carcinoid syndrome


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Related to carcinoid syndrome: Carcinoid tumor

carcinoid

 [kahr´sĭ-noid]
1. a yellow circumscribed tumor of the gastrointestinal tract or bronchus formed from chromaffin cells. See also carcinoid syndrome.
carcinoid syndrome a symptom complex associated with carcinoid tumors (argentaffinomas), marked by attacks of severe cyanotic flushing of the skin lasting from minutes to days and by watery diarrhea, bronchoconstrictive attacks, sudden drops in blood pressure, edema, and ascites. Symptoms are caused by serotonin, prostaglandins, and other biologically active substances secreted by the tumor.

The specific symptoms associated with this disorder depend upon the site of the primary tumor; tumors are found most commonly in the appendix and the terminal third of the ileum but can also be in the bronchi, ovaries, testes, and anywhere along the entire length of the alimentary tract. The full set of carcinoid symptoms are manifested only when the liver is involved.

Diagnosis of the condition is established by a 24-hour urine test for 5-hydroxyindoleacetic acid (5-HIAA), the end product of the breakdown of tryptophan to serotonin. Patients with carcinoid syndrome may have very high levels of 5-HIAA, 100 to 500 mg in 24 hours.

Carcinoid tumors are not always benign and should be approached as if they were malignant growths. Surgical excision of the tumor and any associated mesenteric nodes is the treatment of choice. Chemotherapy can be used with metastatic disease, and other drugs are prescribed as indicated to manage the hypotension, diarrhea, flushing, and other symptoms. Efforts are made to improve nutrition and to avoid serotonin-containing foods, such as walnuts and bananas, which are known to precipitate an attack and make accurate diagnosis difficult.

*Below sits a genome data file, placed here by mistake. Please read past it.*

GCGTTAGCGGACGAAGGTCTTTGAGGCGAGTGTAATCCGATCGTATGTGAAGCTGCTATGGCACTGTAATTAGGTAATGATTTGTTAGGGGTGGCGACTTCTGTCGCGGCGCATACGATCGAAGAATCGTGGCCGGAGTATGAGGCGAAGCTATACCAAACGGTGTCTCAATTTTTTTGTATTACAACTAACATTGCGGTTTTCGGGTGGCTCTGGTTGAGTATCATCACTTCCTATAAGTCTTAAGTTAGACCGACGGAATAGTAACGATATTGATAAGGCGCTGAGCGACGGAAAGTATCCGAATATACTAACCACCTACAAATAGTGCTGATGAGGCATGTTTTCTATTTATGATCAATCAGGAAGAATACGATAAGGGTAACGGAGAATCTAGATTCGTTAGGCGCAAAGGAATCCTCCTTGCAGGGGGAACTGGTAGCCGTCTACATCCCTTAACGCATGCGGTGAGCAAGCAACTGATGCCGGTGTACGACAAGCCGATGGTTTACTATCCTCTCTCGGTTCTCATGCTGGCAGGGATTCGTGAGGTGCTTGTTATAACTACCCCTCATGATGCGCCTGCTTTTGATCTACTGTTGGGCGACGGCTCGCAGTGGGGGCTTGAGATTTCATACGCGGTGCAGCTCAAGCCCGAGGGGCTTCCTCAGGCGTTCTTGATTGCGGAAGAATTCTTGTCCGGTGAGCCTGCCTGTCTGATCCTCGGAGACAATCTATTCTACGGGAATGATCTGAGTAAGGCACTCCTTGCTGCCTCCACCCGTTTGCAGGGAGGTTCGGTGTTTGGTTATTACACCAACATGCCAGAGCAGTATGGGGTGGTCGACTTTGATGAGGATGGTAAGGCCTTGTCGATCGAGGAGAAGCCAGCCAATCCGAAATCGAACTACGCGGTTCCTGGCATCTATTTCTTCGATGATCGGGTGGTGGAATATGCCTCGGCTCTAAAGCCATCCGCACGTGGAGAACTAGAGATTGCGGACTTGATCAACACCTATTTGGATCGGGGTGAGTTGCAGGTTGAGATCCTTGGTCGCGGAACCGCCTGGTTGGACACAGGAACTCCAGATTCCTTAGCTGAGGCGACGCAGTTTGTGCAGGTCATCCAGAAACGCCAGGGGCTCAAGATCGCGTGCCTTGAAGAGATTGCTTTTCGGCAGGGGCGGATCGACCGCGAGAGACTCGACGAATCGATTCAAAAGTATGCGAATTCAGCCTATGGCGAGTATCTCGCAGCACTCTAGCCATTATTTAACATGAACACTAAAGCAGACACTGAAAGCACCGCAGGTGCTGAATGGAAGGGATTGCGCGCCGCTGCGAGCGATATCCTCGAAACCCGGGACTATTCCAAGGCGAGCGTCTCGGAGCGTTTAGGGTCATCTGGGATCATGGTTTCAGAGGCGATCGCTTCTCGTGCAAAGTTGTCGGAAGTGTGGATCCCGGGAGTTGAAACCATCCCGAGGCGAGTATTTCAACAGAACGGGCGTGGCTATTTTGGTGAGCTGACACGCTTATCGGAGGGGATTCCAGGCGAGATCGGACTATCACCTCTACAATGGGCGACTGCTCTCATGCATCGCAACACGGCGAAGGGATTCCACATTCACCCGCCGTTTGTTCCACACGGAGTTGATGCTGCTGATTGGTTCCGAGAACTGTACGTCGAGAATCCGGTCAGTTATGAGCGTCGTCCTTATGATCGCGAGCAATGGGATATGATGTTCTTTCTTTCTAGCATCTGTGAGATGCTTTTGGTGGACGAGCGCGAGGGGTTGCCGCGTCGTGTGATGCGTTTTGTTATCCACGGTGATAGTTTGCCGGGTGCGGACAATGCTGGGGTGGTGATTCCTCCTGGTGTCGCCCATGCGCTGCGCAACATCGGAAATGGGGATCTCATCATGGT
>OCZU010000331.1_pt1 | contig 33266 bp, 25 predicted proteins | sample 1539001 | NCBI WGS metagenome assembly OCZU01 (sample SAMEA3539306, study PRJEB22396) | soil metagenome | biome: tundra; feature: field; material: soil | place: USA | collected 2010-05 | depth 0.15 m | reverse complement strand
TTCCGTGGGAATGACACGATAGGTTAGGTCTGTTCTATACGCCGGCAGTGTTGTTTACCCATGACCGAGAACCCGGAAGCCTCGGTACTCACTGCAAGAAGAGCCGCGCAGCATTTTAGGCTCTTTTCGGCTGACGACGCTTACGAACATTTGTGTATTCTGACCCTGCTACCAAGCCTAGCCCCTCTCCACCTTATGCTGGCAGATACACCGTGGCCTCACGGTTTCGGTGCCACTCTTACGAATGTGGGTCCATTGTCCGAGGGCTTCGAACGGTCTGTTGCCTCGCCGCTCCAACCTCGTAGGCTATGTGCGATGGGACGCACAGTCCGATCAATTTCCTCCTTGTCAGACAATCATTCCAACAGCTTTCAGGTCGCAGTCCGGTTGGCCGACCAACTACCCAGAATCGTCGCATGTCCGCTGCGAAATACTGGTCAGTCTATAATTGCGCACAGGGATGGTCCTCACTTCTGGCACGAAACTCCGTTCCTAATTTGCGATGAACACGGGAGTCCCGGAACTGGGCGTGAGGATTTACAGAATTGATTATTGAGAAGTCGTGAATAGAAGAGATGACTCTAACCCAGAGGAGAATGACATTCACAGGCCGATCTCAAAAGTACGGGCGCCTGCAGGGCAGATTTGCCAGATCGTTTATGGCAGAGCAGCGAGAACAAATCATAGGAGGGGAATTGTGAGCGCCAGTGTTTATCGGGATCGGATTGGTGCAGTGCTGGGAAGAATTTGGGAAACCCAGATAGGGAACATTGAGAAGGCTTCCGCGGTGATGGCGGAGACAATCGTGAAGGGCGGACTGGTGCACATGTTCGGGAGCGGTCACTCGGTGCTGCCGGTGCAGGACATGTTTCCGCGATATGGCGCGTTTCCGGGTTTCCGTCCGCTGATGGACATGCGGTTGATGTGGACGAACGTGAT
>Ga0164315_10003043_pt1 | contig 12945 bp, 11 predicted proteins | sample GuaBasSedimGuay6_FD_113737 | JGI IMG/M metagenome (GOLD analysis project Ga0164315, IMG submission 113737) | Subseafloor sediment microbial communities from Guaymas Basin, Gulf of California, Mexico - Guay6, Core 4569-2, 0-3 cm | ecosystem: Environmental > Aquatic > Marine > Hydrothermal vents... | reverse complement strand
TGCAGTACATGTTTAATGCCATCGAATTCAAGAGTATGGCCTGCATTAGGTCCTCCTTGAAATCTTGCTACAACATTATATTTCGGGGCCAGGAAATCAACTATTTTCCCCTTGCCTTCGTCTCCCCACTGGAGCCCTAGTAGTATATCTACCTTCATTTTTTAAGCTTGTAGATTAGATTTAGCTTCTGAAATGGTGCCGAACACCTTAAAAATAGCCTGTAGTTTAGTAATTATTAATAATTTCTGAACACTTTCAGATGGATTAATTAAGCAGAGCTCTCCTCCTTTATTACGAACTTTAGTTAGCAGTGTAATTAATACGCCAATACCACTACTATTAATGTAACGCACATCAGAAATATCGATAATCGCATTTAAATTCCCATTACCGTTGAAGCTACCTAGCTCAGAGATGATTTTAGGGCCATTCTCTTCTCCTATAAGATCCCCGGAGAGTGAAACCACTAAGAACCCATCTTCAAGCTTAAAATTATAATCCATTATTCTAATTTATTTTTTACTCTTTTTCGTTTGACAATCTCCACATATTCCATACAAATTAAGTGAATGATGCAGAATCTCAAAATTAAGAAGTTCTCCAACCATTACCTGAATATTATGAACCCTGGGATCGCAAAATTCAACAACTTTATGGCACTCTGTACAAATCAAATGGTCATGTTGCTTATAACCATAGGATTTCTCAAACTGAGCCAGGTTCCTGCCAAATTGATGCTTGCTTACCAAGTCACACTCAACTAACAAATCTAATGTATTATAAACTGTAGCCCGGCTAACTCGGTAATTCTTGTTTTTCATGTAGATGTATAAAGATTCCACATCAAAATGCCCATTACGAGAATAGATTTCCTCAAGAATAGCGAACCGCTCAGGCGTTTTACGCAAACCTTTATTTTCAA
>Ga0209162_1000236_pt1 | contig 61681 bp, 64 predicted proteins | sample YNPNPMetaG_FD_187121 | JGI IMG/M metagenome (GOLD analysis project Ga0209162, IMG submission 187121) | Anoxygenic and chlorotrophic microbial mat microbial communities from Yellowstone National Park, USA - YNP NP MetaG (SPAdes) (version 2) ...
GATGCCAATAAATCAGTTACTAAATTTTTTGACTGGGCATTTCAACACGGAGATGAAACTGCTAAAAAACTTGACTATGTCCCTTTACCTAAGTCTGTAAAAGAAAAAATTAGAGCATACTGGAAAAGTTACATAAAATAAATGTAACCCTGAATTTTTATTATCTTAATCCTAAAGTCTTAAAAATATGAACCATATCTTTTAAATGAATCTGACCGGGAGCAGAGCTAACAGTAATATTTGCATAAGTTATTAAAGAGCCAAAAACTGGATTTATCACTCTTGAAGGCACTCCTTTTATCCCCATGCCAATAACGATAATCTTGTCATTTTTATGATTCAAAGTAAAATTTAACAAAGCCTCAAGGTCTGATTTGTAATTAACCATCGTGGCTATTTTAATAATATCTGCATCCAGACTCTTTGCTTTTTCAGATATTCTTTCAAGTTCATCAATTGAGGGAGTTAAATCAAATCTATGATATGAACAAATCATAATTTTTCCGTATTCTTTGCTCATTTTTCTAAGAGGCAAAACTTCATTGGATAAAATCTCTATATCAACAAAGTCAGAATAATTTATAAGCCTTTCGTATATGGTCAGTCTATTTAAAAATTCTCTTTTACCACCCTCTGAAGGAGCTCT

car·ci·noid syn·drome

a combination of symptoms and lesions mostly produced by the release of serotonin from carcinoid tumors of the gastrointestinal tract that have metastasized to the liver; consists of irregular mottled blushing, flat angiomas of the skin, acquired tricuspid and pulmonary stenosis often with regurgitation, occasionally with some minor involvement of valves on the left side of the heart, diarrhea, bronchial spasm, mental aberration, and excretion of large quantities of 5-hydroxyindoleacetic acid.

carcinoid syndrome

Oncology A symptom complex caused by carcinoids, which arise from the enterochromaffin system, a system most concentrated in the midgut; carcinoids release vasoactive substances–eg, serotonin, and its metabolite, 5-HIAA, as well as bradykinin, histamine, PG, substance P; serotonin's precursor is tryptophan, used by the body to produce niacin and some proteins; carcinoid Sx are most common in metastases, often from a primary ileal carcinoid metastatic to the liver Clinical Episodic skin flushing on the face, spreading to the trunk, then telangiectasia, precipitated by alcohol, food, stress, or liver palpation; also diarrhea or GI obstructive symptoms, bronchospasm, wheezing, pleural, peritoneal, retroperitoneal, endocardial fibrosis of the right valves and right ventricular wall, which may cause failure, carcinoid myopathy and atrophy of type II muscle fibers Lab ↑ Serotonin, 5-HIAA in serum, urine Management Resection. See APUD system, Atypical carcinoid.

car·ci·noid syn·drome

(kahr'si-noyd sin'drōm)
A combination of symptoms and lesions usually produced by the release of serotonin from carcinoid tumors of the gastrointestinal tract that have metastasized to the liver; consists of irregular mottled blushing, flat angiomas of the skin, acquired tricuspid and pulmonary stenosis often with regurgitation, diarrhea, bronchial spasm, mental aberration, and excretion of large quantities of 5-hydroxyindoleacetic acid. Surgical excision is performed when feasible. Treatment may include chemotherapy and radiation therapy.